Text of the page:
Handle zucchini with care as they are easily damaged.

Cook tips

Zucchini is wonderful steamed, sautéed, grilled or stuffed and baked. You can also cut uncooked zucchini into strips and serve it as an appetizer, or dice and grate it into a salad. Overcooked zucchini will end up as mush. To salvage it, make soup!


Lettuce, Salad Greens and Mesclun:

Storage- Store unwashed lettuce, greens or mesclun in a plastic bag in the refrigerator. To store lettuce or greens that you have already washed and dried, roll the leaves loosely in a kitchen towel, put the towel in a plastic bag, and place the package in the vegetable crisper bin. Wet greens will wilt quickly, so make sure they are good and dry before refrigerating them. If you have a salad spinner, wash and spin the greens before refrigerating them. Eat mesclun mix within three or four days, and use lettuce within a week.

Handling- Salad greens are fragile, so make sure to be gentle with them.  For lettuce, slice the head at the base to allow the leaves to separate from each other.  Tear your leaves into smaller more manageable pieces for use.  Lettuce, greens and mesclun mix can be washed by swishing them around in a basin of cold water.  If you see a lot of dirt settling in the water, wash them again, until they’re nice and clean.  The best way to dry your greens is in a salad spinner if you’ve got one, or if not, you can always pat them dry with a towel.

Cook Tips- Salad greens taste great lightly braised or stir-fried, but keep an eye on them, as they cook very quickly.

Try adding salad greens into sandwiches, tacos, burritos, omelets, or whatever else you can think of!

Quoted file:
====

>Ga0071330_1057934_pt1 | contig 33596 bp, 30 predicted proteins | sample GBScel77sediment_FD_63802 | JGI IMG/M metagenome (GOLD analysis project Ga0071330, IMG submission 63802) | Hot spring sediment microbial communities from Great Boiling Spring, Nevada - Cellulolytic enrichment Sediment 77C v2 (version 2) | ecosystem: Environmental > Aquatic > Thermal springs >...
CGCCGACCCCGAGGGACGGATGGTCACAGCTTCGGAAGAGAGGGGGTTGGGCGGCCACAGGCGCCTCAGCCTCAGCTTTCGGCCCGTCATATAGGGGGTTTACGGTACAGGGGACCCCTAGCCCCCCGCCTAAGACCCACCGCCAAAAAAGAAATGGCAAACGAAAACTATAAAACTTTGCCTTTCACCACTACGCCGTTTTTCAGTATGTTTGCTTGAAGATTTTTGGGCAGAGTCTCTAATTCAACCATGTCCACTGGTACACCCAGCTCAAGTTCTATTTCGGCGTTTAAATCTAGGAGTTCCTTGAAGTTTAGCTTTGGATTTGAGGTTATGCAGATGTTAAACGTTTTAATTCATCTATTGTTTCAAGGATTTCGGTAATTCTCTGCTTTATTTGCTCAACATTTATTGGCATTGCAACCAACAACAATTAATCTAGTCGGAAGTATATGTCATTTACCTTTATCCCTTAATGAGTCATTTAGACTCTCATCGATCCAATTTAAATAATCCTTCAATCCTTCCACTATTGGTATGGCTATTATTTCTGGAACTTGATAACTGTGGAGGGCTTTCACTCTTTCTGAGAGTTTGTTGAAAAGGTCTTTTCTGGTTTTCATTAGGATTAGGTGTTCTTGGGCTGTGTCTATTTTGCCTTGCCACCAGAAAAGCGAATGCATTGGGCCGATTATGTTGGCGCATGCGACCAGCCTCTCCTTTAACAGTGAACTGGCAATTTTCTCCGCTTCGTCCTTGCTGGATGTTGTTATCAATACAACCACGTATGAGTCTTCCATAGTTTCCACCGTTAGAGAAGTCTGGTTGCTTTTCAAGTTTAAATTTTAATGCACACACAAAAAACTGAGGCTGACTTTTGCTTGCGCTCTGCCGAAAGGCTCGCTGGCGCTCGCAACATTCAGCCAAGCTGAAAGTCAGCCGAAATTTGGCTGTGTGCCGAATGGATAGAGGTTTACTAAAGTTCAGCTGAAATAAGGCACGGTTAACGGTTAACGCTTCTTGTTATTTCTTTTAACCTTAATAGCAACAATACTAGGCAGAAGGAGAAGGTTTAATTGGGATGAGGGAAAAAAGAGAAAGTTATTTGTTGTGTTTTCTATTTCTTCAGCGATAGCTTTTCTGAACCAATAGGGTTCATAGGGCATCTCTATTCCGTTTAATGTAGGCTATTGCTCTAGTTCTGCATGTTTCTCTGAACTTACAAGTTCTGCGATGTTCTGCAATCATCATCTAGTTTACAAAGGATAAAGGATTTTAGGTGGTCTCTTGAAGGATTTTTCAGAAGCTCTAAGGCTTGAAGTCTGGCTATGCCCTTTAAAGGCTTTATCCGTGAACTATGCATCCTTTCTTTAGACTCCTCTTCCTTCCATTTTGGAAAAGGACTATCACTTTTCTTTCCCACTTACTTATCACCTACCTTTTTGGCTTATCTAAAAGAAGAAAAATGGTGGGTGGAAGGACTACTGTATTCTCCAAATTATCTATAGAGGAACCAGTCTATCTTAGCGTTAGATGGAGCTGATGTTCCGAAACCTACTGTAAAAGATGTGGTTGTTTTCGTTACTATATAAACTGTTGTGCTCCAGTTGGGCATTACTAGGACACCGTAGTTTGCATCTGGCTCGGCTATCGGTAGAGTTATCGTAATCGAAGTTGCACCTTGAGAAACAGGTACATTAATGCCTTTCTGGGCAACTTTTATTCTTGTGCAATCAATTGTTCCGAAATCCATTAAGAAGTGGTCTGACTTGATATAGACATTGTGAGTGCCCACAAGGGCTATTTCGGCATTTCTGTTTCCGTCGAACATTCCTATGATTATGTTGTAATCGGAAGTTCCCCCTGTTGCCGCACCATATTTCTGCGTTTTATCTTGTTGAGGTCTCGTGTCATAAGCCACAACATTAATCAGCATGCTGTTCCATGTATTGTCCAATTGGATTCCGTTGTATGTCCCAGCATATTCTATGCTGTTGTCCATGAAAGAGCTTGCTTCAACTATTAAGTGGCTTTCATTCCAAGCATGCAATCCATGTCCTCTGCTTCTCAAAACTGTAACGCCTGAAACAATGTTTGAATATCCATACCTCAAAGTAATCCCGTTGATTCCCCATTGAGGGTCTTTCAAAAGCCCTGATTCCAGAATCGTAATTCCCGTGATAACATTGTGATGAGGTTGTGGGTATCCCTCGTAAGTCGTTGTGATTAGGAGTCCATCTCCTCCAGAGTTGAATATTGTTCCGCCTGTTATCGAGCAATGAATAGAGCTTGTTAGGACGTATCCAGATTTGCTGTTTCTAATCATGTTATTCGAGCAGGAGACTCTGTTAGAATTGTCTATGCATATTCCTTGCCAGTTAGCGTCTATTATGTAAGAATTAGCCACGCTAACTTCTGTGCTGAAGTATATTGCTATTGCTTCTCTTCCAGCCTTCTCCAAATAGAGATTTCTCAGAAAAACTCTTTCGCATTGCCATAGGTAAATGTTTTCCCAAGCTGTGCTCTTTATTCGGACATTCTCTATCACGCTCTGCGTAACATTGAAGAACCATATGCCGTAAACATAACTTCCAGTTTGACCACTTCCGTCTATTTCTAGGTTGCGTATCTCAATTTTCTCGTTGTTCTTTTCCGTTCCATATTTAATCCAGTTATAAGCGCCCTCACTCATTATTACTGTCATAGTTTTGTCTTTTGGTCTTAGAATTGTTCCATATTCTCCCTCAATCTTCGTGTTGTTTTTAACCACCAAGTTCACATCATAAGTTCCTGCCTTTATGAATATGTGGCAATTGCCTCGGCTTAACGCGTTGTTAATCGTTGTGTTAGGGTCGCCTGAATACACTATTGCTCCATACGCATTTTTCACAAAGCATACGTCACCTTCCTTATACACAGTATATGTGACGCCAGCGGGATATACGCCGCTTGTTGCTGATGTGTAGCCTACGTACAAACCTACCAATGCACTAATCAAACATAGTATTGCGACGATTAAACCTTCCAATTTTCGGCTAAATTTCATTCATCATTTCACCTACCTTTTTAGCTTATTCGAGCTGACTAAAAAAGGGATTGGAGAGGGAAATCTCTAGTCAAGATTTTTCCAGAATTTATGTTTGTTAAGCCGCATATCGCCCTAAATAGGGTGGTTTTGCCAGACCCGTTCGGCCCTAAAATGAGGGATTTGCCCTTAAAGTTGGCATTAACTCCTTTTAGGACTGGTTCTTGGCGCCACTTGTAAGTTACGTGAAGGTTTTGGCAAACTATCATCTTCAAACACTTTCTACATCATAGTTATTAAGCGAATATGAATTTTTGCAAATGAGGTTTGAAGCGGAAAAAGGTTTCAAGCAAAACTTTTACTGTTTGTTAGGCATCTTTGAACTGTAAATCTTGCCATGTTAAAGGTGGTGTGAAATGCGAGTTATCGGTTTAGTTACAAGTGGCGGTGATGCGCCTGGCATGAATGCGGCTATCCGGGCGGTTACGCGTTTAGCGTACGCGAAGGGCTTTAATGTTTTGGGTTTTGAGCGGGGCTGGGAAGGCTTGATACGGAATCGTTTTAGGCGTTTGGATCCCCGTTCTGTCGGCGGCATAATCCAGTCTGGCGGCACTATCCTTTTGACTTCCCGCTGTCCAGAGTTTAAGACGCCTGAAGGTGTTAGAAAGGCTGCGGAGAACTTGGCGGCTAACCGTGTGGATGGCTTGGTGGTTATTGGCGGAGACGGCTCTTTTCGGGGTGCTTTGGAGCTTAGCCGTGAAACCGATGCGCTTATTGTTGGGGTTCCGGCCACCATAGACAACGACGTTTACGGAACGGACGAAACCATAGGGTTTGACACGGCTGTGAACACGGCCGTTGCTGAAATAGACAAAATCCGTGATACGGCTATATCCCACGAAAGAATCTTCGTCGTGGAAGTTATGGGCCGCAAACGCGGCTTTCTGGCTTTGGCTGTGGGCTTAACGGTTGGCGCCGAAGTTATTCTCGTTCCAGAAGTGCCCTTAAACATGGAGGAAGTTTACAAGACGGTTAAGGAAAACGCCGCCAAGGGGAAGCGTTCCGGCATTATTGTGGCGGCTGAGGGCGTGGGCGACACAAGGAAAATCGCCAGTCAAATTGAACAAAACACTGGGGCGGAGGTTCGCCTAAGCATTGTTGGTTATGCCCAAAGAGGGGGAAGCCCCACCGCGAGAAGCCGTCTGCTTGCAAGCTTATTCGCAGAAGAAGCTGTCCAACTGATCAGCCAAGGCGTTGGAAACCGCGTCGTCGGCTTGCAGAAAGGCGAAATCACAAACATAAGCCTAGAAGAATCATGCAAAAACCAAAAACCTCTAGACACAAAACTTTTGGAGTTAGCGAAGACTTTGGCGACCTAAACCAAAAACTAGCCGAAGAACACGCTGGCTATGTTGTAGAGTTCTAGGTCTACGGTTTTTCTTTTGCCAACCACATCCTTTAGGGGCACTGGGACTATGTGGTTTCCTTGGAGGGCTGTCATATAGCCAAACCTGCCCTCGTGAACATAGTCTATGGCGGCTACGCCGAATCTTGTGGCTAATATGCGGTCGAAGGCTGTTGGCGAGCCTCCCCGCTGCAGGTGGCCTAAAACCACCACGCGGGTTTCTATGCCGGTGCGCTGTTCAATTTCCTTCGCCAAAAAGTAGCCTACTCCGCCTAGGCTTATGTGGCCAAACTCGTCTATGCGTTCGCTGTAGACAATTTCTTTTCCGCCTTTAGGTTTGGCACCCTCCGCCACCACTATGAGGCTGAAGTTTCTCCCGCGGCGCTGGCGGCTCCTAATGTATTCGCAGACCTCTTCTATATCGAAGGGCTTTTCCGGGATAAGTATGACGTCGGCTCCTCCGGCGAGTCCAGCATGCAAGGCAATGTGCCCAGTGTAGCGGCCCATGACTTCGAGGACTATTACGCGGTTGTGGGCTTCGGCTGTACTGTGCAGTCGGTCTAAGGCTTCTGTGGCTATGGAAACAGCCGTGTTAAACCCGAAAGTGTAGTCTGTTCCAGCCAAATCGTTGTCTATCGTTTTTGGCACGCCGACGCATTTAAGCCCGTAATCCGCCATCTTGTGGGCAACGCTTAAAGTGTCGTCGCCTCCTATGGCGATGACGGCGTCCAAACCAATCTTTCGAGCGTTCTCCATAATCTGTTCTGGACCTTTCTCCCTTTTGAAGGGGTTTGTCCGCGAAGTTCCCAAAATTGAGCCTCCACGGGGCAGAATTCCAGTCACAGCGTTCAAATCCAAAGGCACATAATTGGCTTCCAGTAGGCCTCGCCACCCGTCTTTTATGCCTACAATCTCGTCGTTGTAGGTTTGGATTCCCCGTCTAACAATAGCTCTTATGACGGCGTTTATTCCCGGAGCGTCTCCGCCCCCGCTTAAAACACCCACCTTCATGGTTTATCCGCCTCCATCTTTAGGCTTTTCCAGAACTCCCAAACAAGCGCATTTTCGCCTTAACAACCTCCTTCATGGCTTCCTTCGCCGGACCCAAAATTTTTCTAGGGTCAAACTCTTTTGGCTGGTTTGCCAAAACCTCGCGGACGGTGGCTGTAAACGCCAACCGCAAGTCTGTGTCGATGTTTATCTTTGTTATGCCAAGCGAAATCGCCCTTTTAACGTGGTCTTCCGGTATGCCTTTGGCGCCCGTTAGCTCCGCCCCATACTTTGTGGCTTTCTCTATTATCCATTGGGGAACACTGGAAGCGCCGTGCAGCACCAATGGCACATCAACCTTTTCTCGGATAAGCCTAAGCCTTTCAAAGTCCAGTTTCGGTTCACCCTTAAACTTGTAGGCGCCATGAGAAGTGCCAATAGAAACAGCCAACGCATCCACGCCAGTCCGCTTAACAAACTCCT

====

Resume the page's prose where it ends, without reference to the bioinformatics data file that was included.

Salad greens are a great addition to quiches, lasagna, and other baked dishes, wanna green up your pizza? It’s great on top, right after you pull it out of the oven.

Our mesclun mix isn’t that spicy: a combination of peppery arugula, mustards, mizuna and some tat soy. These greens are great as a pizza topping, on top of an egg and toast, or simply added to your daily salad.


Recipes of the Week!

Take a fancy foodie picture with your Applecrest fruit and veggies? Let us know and post it on Facebook or Instagram or Twitter with #applecrest !

  • Dill Pickles
  • Cucumber Feta Toasts
  • Squash Puppies
  • Grilled Summer Squash Tacos
  • Zucchini & Rice Gratin
  • Summer Squash Angel Hair
  • Zucchini Ricotta Galette
  • Mama Ghannouj (Zucchini Ghannouj)
  • Greek Green Bean Salad
  • Green Bean Bacon Bundles
  • Pickled Green Beans
  • Peanut, Carrot, Cabbage Slaw
  • Curried Broccoli Couscous
  • Blueberry Cheesecake Bars
  • Zucchini Nut Bread Cookie Sandwiches

How to Make Dill Pickles

From The Kitchn

Makes 2 pint jars

What You Need

1 1/2 pounds Pickling cucumbers
4 garlic cloves, peeled and smashed
2 teaspoons dill seed
1/2 teaspoon red pepper flakes, optional
1 cup cider vinegar
1 cup water
1 1/2 tablespoons pickling saltor kosher salt

Chefs knife
Cutting board
2 wide-mouth pint jars with lids
Large pot, if canning


  1. Prepare the jars: If you are planning to can your pickles for long-term storage, bring a large pot of water to a boil and sterilize the jars and their lids. If you are planning to make refrigerator pickles, simply washing the jars and lids is fine.